"The Bush administration has, for the time being, gone along with an Israeli request for more latitude," it added.

The delayed intervention is meant to give the Israeli military juggernaut ample chance to emasculate Hizbullah.

American and Israeli officials are also contemplating a 12-mile buffer zone in southern Lebanon to keep Hizbullah way from the Israeli border.

News of the -Israeli consensus came after whole seven days during which Israeli warplanes pounded most Lebanese institutions and homes to rubble, forcing thousands of Lebanese to flee their country.

Millions of Lebanese are suffering on the dunes of Beirut and the muck of southern Lebanon under the unrelenting and shambolic strikes that have claimed the lives of more than 300 people, the sweeping majority of whom are civilians, and wounded hundreds others.

The onslaught has also left Lebanon virtually cut off from the outside world with an Israeli air and sea blockade.

Praying

Rice and her Egyptian counterpart Ahmed Abul Gheit publicly disagreed during a brief press conference Tuesday on the timing of a proposed ceasefire between Israel and Hizbullah.

"It is imperative. We have to bring it to an end as soon as possible," the Egyptian guest told reporters when asked about a possible ceasefire.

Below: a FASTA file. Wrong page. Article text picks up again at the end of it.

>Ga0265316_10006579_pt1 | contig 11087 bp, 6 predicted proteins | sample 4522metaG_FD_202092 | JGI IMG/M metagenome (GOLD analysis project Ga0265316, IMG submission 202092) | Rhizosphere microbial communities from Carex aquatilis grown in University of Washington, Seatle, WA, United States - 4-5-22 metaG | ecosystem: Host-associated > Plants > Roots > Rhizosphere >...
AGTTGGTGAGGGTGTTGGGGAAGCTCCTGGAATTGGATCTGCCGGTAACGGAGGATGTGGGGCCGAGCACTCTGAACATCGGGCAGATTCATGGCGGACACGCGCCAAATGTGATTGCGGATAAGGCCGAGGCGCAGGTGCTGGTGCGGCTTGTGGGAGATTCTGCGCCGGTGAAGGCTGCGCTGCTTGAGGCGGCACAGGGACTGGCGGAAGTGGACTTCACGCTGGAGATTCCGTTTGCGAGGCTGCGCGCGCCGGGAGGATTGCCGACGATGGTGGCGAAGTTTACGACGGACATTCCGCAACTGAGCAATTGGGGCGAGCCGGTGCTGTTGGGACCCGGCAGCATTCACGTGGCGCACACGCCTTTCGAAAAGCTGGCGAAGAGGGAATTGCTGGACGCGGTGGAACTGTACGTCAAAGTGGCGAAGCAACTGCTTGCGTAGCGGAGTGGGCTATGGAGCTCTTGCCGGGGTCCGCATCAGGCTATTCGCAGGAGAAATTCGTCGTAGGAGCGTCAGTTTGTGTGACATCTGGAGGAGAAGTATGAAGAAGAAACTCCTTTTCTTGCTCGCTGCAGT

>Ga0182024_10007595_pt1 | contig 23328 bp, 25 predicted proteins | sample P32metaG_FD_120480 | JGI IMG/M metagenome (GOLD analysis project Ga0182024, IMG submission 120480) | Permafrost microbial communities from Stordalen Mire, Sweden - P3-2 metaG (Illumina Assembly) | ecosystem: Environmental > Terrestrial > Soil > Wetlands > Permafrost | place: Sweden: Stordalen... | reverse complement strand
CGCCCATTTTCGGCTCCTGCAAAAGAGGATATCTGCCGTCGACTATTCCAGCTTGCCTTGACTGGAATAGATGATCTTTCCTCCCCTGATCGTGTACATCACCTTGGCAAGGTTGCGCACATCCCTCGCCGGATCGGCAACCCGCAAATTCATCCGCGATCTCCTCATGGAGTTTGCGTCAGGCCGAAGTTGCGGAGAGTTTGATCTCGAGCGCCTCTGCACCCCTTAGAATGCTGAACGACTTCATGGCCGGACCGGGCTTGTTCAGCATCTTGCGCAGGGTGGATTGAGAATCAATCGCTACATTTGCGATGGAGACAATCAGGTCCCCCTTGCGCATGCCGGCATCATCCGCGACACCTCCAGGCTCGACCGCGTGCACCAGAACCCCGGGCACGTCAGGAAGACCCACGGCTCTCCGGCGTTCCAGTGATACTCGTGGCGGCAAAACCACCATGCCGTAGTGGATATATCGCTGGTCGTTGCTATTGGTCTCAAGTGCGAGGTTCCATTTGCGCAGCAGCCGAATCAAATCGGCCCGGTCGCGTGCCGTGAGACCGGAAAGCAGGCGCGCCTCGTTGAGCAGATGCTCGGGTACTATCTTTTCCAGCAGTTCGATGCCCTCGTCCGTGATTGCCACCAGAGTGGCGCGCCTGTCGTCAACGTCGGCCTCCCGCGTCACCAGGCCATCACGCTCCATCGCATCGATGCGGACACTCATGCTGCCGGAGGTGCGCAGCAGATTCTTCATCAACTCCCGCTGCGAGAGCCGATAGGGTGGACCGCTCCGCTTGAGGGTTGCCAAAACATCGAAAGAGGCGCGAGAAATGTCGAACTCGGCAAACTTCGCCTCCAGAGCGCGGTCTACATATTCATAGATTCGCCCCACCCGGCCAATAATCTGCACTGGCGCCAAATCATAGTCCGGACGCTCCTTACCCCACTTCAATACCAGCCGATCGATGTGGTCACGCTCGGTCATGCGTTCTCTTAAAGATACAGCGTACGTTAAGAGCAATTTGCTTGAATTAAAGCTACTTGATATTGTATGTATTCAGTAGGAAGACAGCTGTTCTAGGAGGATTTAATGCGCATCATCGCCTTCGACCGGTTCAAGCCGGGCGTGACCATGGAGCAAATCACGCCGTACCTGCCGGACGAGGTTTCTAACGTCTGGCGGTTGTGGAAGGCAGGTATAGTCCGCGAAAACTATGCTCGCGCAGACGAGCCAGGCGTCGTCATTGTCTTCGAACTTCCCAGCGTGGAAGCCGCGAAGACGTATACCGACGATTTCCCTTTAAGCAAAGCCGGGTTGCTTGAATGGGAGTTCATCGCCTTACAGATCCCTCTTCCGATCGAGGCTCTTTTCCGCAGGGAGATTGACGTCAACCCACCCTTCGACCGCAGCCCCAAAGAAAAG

Rice immediately made the administration's position clear.

She said a ceasefire was only advisable once the root cause of the fighting – Hizbullah, in the US view, was addressed.

Rice stressed that diplomacy aimed at ending the crisis should be targeted at action "that is going to be of lasting value."

"The Middle East has been through too many spasms of violence, and we have to deal with underlying conditions so that we can create sustainable conditions for political progress there."

Rice declined to set a date for her proposed mission to the Middle East.

"When it is appropriate and when it is necessary and will be helpful to the situation, I am more than pleased to go to the region."

Rice told Cardinal Nasrallah Sfeir, head of the Maronite Catholic church in Lebanon, Tuesday that Americans were praying for Lebanese civilians amid their conflict with Israel.

"We are, of course, working very hard to minimize the impact of the current conflict on the Lebanese people," she said.

"And I want you to know that we're not only working very hard, but we're also praying for the people of Lebanon."

Arab and American Muslims have slammed the Bush administration for sufficing to look on the bloodshed in Lebanon by Israel's military arsenal and pursuing an unbalanced foreign policy.

Joined by peace activists and anti-Zionism Jews, thousands of Americans of Lebanese background took to the streets of several major US cities to protest the Israeli onslaught and the administration's apathy.

US Buys Israel Time in Lebanon